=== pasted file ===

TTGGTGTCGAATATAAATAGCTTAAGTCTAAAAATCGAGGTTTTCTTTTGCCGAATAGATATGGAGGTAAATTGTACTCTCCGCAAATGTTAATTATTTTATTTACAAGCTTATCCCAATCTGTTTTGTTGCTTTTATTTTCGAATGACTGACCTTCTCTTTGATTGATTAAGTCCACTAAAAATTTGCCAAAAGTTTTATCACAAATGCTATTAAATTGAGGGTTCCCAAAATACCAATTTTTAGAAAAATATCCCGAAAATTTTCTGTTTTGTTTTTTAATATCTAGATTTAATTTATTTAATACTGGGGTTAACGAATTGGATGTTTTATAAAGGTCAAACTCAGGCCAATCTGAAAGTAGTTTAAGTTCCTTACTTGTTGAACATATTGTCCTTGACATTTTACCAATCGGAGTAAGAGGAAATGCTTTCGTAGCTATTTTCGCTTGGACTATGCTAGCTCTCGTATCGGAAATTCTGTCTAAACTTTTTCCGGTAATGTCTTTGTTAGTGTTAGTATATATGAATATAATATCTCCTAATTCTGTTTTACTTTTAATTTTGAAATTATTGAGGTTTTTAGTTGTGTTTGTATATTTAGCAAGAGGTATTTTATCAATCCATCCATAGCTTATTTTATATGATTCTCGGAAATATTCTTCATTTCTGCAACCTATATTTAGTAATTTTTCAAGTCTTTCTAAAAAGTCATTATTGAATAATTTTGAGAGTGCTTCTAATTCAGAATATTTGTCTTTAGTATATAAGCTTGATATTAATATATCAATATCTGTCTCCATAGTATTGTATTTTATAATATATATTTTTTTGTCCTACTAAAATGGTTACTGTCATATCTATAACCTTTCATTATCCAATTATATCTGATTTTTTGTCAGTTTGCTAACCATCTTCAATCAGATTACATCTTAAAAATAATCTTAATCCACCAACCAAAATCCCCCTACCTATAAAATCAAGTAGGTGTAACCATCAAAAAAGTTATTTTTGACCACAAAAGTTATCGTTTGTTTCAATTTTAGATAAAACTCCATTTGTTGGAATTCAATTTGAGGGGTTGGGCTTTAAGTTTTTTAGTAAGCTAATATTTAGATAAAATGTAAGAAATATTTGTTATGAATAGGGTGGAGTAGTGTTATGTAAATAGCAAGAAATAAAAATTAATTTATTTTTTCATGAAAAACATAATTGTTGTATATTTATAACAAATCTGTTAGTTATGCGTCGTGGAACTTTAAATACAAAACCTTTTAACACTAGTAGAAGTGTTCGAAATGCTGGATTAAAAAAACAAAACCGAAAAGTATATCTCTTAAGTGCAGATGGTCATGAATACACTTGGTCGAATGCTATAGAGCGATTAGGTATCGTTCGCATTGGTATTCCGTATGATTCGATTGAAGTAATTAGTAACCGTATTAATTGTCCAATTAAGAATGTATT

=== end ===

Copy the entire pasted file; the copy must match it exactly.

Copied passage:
TTGGTGTCGAATATAAATAGCTTAAGTCTAAAAATCGAGGTTTTCTTTTGCCGAATAGATATGGAGGTAAATTGTACTCTCCGCAAATGTTAATTATTTTATTTACAAGCTTATCCCAATCTGTTTTGTTGCTTTTATTTTCGAATGACTGACCTTCTCTTTGATTGATTAAGTCCACTAAAAATTTGCCAAAAGTTTTATCACAAATGCTATTAAATTGAGGGTTCCCAAAATACCAATTTTTAGAAAAATATCCCGAAAATTTTCTGTTTTGTTTTTTAATATCTAGATTTAATTTATTTAATACTGGGGTTAACGAATTGGATGTTTTATAAAGGTCAAACTCAGGCCAATCTGAAAGTAGTTTAAGTTCCTTACTTGTTGAACATATTGTCCTTGACATTTTACCAATCGGAGTAAGAGGAAATGCTTTCGTAGCTATTTTCGCTTGGACTATGCTAGCTCTCGTATCGGAAATTCTGTCTAAACTTTTTCCGGTAATGTCTTTGTTAGTGTTAGTATATATGAATATAATATCTCCTAATTCTGTTTTACTTTTAATTTTGAAATTATTGAGGTTTTTAGTTGTGTTTGTATATTTAGCAAGAGGTATTTTATCAATCCATCCATAGCTTATTTTATATGATTCTCGGAAATATTCTTCATTTCTGCAACCTATATTTAGTAATTTTTCAAGTCTTTCTAAAAAGTCATTATTGAATAATTTTGAGAGTGCTTCTAATTCAGAATATTTGTCTTTAGTATATAAGCTTGATATTAATATATCAATATCTGTCTCCATAGTATTGTATTTTATAATATATATTTTTTTGTCCTACTAAAATGGTTACTGTCATATCTATAACCTTTCATTATCCAATTATATCTGATTTTTTGTCAGTTTGCTAACCATCTTCAATCAGATTACATCTTAAAAATAATCTTAATCCACCAACCAAAATCCCCCTACCTATAAAATCAAGTAGGTGTAACCATCAAAAAAGTTATTTTTGACCACAAAAGTTATCGTTTGTTTCAATTTTAGATAAAACTCCATTTGTTGGAATTCAATTTGAGGGGTTGGGCTTTAAGTTTTTTAGTAAGCTAATATTTAGATAAAATGTAAGAAATATTTGTTATGAATAGGGTGGAGTAGTGTTATGTAAATAGCAAGAAATAAAAATTAATTTATTTTTTCATGAAAAACATAATTGTTGTATATTTATAACAAATCTGTTAGTTATGCGTCGTGGAACTTTAAATACAAAACCTTTTAACACTAGTAGAAGTGTTCGAAATGCTGGATTAAAAAAACAAAACCGAAAAGTATATCTCTTAAGTGCAGATGGTCATGAATACACTTGGTCGAATGCTATAGAGCGATTAGGTATCGTTCGCATTGGTATTCCGTATGATTCGATTGAAGTAATTAGTAACCGTATTAATTGTCCAATTAAGAATGTATT